1. Saddha (Faith)
If you believe what is logical you will develop saddha (faith). It has two characteristics, belief and clarity of mind.
Wrong belief rejects the truth of kamma and its results, the truth of existence of the past and the future lives; the Omniscience of the Buddha, a human personage, who knows all these truths, his teachings, the Dhamma and his disciples, the Sangha. Such rejections are total disbelief which is different from vicikiccha, the skeptical doubt with partial acceptance. Here faith (saddha) means belief in kamma and its result. Saddha is also called “Saddhadhimokkha” (decision based on full faith in things if real nature) it is also a wholesome mental factor (kusala cetasika).
b. Clarity of Mind
The second characteristics of saddha is clarity of mind. While giving alms or observing precepts, or meditating, one’s mind becomes filled with faith and clear. It’s just as a ruby of the Universal Monarch, when put in a muddy water, will cause the impurities and sediments to sink and make the water to become crystal clear, so also saddha will eliminate all doubts, skepticism, and other mental defilements and purity the mind. Such is the skeptical doubt with partial acceptance. Even children and some pet animal, even though they cannot understand the first characteristics of saddha, will perform good deeds in emulation of their elders and teachers. So they will pay homage to the Ti-Ratana (Three Jewels), offer alms, and do service to others. While doing such good deeds they enjoy the fruits of the second characteristics, clarity of mind. Even unbelievers sometimes do acts of generosity such as donations to social services, like hospitals, orphanage, homes for the aged, etc. and enjoy clarity of mind.
Note:Please study about true saddha in detail in the chapter on Carita (mature or Habitual conduct) where saddhacarita is further explained.
True faith consists of purity of mind and belief in the truth of Dhamma. But there is also false belief in the world. For example some unscrupulous person may proclaim that a Buddha statue or a pagoda is emanating radiance in order to lure people to give donations. People who are made to believe in bogus scared relics, heretics who believe in their erroneous doctrines, etc. do not have true faith. They are just misled due to their ignorance, stupidity, naivety or simplicity, and this is to be categorized as moha (delusion), which is an akusala cetaiksa (unwholesome mental factor) People who have faith in good orators, or in monks and hermits with elegant appearance and pleasant voices who can dispense good magic, charms, or medicines, are not true believers. This is moha based on lust and intimacy. Such false faiths are classified in the Pali texts as muddhappasanna (deluded devotion).
Note: Today, the world is abound with liars and swindlers. In some religions new and singular doctrines are affluent; in Buddhism also some impersonators invent novel doctrines, new modes of meditation and mystic medicine to trick ignorant devotees and naïve persons. When people give alms and money to such liars, such cheats, their acts stem from lust and delusion, not genuine faith. Because wise persons do not care to go against these tricksters, they become more and more popular day by day. “Yo balavatiya saddhaya samannagato avisaDanano, so muddhappasanno hoti na avecca pasanno; tathahi avatthusemim pasidati, seyyathapi titthiya” ~ Ekanipata Anguttara Tika Nowadays, women often take the leading role in matter relating to charity and religious rituals, without pondering whether this be appropriate or not. One must not believe blindly. Careful reasoning should precede faith and devotion. So everyone should endeavor to better their knowledge in religious affairs, including female devotees.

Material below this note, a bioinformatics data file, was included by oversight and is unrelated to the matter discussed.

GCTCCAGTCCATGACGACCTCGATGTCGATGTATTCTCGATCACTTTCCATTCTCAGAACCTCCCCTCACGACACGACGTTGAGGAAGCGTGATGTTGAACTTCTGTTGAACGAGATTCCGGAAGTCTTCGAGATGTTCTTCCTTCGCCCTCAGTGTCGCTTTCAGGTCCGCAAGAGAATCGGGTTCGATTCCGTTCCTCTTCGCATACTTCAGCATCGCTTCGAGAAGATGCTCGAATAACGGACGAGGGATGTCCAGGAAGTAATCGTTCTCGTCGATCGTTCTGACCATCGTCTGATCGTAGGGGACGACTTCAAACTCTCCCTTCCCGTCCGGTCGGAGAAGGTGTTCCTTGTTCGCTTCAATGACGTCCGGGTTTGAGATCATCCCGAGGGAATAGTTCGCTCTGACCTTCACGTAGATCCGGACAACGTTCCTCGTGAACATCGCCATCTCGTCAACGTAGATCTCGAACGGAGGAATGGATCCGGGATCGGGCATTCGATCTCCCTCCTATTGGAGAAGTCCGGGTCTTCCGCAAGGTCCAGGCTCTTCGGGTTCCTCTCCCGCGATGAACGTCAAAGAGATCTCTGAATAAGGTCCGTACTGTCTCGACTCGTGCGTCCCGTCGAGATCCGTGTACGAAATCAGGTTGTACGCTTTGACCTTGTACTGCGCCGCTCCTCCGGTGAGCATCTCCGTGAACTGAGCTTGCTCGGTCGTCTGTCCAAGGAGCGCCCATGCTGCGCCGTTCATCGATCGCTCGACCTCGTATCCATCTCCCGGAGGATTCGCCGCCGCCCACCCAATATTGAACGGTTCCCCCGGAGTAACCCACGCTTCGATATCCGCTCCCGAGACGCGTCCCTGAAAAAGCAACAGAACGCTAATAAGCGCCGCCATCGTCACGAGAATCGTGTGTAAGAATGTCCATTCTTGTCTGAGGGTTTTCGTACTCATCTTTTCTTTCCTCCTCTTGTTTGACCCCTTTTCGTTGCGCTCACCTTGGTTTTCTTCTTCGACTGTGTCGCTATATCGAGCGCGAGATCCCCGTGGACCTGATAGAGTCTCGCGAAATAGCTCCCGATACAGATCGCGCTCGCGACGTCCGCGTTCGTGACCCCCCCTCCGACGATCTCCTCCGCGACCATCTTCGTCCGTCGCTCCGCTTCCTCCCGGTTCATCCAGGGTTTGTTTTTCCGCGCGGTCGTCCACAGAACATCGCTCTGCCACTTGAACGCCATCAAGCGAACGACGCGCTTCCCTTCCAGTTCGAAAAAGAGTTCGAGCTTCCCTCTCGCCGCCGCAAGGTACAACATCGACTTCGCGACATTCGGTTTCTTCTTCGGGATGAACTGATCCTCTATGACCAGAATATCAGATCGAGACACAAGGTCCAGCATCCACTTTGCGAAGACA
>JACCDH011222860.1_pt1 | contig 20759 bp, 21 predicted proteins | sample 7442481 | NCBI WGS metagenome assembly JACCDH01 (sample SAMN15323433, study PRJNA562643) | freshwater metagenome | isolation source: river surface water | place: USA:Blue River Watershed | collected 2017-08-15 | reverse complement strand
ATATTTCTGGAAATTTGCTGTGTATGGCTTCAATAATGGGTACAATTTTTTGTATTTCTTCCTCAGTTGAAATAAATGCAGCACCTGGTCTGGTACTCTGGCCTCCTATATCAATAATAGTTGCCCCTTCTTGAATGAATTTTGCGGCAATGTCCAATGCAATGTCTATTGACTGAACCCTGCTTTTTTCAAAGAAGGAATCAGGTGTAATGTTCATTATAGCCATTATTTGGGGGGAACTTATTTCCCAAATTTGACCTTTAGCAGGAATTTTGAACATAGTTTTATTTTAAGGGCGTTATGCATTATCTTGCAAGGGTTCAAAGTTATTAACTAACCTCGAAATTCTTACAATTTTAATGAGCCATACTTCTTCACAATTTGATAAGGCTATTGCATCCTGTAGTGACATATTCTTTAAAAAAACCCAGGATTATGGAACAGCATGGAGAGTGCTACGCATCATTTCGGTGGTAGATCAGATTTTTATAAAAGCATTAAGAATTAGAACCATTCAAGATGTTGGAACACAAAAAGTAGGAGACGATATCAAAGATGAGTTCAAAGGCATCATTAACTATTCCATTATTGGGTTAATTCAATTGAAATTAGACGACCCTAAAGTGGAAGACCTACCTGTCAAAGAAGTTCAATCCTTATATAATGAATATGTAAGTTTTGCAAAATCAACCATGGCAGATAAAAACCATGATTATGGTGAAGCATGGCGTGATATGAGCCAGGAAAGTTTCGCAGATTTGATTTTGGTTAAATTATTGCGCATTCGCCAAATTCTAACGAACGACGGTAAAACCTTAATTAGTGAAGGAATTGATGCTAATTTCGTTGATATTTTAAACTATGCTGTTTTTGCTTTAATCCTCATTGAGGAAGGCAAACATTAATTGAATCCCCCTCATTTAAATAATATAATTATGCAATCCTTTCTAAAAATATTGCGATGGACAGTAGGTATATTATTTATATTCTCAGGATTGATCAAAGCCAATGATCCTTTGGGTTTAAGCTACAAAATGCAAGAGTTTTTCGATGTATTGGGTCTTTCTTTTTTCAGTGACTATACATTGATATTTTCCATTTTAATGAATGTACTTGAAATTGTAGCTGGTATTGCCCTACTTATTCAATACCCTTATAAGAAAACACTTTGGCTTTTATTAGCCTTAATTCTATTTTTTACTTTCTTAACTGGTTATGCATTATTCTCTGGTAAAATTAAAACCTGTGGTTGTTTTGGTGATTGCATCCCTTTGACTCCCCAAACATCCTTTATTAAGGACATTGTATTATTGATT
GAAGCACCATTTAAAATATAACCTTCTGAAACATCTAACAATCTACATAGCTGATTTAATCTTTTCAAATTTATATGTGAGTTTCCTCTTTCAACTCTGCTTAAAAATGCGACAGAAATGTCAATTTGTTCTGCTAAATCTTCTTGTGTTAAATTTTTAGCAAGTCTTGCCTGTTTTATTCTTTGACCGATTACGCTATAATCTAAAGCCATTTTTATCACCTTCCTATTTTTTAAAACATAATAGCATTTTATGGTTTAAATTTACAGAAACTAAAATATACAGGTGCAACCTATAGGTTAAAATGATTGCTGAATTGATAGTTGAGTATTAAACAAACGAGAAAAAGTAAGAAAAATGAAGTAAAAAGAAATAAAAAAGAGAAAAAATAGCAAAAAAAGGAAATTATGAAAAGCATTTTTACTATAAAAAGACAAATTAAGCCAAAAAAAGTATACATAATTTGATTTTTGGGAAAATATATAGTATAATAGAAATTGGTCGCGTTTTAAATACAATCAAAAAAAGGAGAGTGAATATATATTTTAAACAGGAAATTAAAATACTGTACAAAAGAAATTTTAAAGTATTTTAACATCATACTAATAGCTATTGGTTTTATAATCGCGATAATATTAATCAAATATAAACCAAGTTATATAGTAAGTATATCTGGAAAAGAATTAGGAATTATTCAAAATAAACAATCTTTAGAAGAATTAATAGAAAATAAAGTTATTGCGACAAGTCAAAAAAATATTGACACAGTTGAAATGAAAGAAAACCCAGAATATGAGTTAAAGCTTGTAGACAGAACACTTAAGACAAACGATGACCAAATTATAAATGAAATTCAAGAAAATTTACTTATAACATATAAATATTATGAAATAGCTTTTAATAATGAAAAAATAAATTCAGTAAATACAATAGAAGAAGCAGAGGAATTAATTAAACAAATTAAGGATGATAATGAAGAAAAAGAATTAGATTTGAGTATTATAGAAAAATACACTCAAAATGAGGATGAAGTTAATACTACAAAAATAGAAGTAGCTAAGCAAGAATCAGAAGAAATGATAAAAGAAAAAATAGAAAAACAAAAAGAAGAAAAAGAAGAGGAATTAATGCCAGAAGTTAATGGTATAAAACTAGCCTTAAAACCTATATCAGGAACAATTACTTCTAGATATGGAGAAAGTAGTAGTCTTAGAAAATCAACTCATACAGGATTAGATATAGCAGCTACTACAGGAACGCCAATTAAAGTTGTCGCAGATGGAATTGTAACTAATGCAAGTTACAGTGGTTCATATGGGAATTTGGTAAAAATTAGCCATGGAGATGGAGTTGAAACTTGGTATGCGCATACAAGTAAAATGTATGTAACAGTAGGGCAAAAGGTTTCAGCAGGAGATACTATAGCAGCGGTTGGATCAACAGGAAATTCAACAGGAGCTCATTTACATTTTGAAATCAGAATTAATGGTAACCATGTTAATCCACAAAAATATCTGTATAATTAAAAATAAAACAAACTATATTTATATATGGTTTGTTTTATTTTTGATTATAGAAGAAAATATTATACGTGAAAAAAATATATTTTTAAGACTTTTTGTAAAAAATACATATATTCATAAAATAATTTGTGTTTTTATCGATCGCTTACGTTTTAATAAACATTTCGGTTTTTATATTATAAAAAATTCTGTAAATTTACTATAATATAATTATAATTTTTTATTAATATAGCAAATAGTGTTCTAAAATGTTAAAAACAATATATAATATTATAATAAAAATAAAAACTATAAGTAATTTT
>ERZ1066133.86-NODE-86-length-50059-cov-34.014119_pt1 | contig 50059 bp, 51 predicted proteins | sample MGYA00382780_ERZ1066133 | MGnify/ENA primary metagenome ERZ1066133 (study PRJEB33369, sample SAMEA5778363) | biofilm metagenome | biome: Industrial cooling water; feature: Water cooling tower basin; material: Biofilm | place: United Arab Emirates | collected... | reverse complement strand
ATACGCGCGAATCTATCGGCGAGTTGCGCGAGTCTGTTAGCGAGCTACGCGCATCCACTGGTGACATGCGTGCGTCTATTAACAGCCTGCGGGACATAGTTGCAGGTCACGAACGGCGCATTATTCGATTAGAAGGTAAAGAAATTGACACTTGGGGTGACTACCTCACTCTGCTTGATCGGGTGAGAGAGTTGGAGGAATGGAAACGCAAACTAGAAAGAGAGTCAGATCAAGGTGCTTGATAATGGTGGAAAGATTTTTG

Confusion between Faith and Love
Today even virtuous persons confuse faith with love or affection. Many devotee will revere Dhamma teachers with pleasant voice and personalities who give good instructions. If they respect and honor them only for their good ethical conduct, it is saddha (faith). But if they become attached to such teachers like their own relatives it is mixture of faith and love. In Gotama Buddha’s time, disciples such as Venerable Vakkali and Minister Channa not only revered the Buddha but also loved him personally. So although faith was present in their hearts, there also was samyojana (attachment) which is unwholesome. Some people accept doctrines and instructions through personal attachment; such attachments sometimes can promote knowledge and wisdom and enhance fulfillment of parami perfections. If wholesome mental factors are cultivated on account of personal attachments, then it is beneficial. In the Patthana Pali it is said, “Akusalo dhamma kusalassa dhammassa upanissaya paccayena paccayo – unwholesome mental factors can support the formation of wholesome mental factors.” So even small unwholesome mental attachments can lead to good states of mind. In this view, teachers and preachers should teach the Dhamma with sincerity and goodwill to promote such developments. And disciples and devotees, on their part, should properly practise what is taught, so as to get beneficial results.